Darvall was faced with a challenge. As the activities of the Faculty became more complex, as Dean, he had to find ways to support this diversification and growth, while ensuring that the essence of the Faculty, its central identity, remained strong. At the very core of the Faculty was a commitment to excellence in engineering teaching and research and a close, tightly knit collegiate atmosphere. Much of this culture grew from the reality that the Faculty was made up of five exceptionally strong departments that were built by a group of dedicated, committed and pioneering individuals.
In the Faculty’s foundation years, the five engineering departments were the focal point of its identity and culture. Students moved through the undergraduate course in year-based groups, choosing their engineering specialty – a sub-specialty offered by one of the departments – in second year. Students then progressed through their undergraduate degree in departmental groups. By fourth year, they had often formed strong relationships with technical staff, lecturers and supervisors within their chosen department.
Research was also strongly department-based, which further contributed to the robust and independent identities that developed. While there was of course a high degree of inter-departmental interaction, it was within each of the departments that the identity of staff and students was fostered and built.
The foundation professors, including Foundation Dean Ken Hunt, were each highly motivated and strongly opinionated. Each was responsible for his own department and had very clear ideas about its direction and focus as well as that of the Faculty. The foundation professors and the Dean comprised the decision-making focus of the Faculty and were in many ways responsible for the atmosphere and culture that pervaded. The departmental grouping of students, strong research culture within each of the departments and the leadership and direction provided by the foundation professors all contributed to a strong departmental identity within the Faculty. In fact, it has been commented that the foundation professors were, at this time were like feudal overlords defending their territory.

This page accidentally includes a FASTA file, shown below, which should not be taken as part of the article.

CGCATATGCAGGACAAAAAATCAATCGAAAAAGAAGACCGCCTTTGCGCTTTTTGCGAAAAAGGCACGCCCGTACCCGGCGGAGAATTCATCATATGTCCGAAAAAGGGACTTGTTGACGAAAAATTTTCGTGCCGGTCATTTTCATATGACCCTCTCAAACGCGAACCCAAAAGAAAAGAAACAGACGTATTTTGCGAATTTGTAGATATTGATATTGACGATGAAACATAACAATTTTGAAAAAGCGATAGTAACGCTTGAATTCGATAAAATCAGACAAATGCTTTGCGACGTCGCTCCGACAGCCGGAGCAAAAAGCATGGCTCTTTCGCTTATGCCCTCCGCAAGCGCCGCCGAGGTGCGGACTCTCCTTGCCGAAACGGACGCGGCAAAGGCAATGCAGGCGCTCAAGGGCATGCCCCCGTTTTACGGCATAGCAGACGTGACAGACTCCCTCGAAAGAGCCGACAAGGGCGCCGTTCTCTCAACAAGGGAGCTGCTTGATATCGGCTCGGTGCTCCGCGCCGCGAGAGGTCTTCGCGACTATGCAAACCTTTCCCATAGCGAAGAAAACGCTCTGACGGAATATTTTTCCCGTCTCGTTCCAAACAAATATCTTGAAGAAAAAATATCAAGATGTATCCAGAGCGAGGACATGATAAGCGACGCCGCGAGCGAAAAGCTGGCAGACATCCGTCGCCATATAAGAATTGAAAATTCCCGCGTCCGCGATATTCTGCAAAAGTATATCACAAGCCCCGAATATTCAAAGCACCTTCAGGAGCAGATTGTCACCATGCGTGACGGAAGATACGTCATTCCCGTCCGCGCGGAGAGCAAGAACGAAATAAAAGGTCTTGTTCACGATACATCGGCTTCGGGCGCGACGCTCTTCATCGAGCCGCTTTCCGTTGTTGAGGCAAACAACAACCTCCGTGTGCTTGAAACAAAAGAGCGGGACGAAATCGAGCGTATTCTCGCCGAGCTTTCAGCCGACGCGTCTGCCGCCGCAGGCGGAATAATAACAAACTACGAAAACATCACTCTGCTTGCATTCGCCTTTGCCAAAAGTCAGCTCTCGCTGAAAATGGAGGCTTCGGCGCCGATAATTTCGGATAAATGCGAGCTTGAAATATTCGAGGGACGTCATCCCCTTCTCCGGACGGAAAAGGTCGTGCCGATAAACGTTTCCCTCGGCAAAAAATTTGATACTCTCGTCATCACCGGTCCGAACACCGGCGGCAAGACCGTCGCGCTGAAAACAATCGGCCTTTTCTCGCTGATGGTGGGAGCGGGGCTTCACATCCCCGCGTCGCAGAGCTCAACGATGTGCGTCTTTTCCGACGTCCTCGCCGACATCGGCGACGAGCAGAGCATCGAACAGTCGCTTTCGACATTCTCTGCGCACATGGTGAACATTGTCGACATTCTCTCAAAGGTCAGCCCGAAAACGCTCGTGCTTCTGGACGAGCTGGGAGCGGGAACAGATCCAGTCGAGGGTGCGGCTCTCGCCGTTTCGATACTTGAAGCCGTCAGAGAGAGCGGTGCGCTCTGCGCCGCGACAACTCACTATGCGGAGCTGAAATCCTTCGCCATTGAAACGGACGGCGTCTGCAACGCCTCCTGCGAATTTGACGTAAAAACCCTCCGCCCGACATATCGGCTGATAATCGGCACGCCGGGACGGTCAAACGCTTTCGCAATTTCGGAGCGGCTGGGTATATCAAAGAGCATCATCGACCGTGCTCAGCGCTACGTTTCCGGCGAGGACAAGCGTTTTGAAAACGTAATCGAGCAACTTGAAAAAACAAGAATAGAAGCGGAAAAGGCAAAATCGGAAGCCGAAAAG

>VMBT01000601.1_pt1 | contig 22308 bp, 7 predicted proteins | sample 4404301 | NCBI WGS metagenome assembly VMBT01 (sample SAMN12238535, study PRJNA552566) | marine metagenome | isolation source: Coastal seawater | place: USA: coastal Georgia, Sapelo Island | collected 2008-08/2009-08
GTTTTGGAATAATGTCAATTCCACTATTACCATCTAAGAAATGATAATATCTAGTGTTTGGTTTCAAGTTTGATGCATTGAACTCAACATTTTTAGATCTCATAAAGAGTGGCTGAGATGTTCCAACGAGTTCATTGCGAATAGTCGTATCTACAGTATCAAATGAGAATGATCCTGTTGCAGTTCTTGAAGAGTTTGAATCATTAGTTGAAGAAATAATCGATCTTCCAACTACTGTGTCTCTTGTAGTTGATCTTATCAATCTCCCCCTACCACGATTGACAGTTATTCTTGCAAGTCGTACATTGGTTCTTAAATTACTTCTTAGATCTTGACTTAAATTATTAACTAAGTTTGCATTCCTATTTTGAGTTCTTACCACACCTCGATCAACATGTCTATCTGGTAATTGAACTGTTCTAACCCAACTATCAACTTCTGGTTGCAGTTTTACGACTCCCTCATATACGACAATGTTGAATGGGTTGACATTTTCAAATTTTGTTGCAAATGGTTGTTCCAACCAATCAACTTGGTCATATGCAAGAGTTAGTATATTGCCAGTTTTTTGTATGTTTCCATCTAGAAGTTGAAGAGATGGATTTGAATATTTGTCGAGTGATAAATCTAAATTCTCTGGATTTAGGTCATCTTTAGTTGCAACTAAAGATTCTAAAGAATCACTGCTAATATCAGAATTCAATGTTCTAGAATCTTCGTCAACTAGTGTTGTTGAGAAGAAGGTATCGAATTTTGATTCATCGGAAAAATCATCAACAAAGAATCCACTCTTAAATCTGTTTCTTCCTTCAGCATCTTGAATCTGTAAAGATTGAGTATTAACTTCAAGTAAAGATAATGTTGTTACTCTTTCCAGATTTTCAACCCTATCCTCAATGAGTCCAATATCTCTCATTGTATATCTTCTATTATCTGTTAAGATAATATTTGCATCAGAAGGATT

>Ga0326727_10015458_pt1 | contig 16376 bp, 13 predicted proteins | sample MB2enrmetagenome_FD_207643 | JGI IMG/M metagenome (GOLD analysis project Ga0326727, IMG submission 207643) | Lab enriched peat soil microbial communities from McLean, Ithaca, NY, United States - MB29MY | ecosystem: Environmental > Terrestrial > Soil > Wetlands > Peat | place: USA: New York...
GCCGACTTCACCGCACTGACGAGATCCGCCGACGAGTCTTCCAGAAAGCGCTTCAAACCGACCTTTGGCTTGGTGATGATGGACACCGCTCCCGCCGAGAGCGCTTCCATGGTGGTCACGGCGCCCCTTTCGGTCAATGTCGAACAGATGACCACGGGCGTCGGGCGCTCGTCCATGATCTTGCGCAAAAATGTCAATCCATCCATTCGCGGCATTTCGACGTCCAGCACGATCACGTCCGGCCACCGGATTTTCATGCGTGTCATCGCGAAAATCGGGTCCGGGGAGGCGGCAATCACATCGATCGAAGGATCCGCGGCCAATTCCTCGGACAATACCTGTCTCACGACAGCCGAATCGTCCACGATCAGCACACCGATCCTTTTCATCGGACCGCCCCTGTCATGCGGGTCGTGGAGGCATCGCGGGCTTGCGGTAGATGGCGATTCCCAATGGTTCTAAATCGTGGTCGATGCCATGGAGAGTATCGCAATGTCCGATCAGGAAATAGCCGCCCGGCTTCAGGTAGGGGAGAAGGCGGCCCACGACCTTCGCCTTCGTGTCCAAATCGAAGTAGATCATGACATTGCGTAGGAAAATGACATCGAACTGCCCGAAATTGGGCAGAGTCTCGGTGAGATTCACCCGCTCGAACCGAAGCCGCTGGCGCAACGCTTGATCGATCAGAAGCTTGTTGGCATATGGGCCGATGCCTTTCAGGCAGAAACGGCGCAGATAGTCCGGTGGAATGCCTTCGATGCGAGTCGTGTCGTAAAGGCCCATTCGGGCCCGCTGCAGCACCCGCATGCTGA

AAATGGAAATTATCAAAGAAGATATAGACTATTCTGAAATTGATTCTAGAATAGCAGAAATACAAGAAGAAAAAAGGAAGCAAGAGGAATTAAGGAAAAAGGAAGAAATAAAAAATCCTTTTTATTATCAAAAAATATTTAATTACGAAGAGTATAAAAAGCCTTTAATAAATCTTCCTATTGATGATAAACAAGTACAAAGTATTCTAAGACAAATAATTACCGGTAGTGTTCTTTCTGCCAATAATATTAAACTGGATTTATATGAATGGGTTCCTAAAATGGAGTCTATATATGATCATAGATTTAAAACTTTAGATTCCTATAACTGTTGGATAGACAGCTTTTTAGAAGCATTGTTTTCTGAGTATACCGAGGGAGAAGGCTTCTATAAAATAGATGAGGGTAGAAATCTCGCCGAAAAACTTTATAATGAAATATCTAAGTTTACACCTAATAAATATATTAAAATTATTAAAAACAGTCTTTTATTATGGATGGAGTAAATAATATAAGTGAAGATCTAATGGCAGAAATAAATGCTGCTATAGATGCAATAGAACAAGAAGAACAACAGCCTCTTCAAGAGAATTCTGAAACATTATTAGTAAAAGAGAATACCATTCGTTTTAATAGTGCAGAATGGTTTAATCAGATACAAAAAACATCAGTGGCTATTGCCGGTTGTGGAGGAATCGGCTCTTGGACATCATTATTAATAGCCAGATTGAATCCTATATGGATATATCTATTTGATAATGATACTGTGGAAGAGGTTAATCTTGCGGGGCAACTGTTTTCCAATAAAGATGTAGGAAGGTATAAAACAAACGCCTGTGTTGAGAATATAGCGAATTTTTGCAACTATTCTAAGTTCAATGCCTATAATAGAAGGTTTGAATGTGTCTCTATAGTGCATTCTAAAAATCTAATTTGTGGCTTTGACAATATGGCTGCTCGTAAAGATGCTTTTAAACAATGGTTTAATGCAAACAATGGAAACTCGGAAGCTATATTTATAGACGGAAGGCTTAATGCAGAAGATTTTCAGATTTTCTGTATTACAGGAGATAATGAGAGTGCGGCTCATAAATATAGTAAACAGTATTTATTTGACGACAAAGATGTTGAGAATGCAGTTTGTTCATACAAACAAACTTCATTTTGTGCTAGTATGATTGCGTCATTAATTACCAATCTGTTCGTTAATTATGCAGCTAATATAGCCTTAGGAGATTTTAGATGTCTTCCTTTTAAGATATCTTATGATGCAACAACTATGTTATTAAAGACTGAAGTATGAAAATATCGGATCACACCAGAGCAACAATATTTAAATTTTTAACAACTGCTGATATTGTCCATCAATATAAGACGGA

As student numbers grew, course structures and offerings diversified, and research activity expanded, the Faculty and its departments became more complex. Additionally, the foundation professors began to step away from their positions of leadership and authority as they retired or handed over to new Heads of Department. With its operations expanding and its culture changing, Engineering could no longer be a collection of strong departments drawn together by a well-respected Dean. Engineering as a Faculty needed to develop a stronger presence and a more complex decision-making structure to reflect the diversity of its activities. It needed a more structured approach to leadership to draw together and coordinate these activities and, ultimately, to unite the Faculty.
Darvall’s leadership was pivotal in this respect as he began to make subtle alterations to the Faculty’s committee and decision-making structures so that a stronger Faculty presence began to emerge.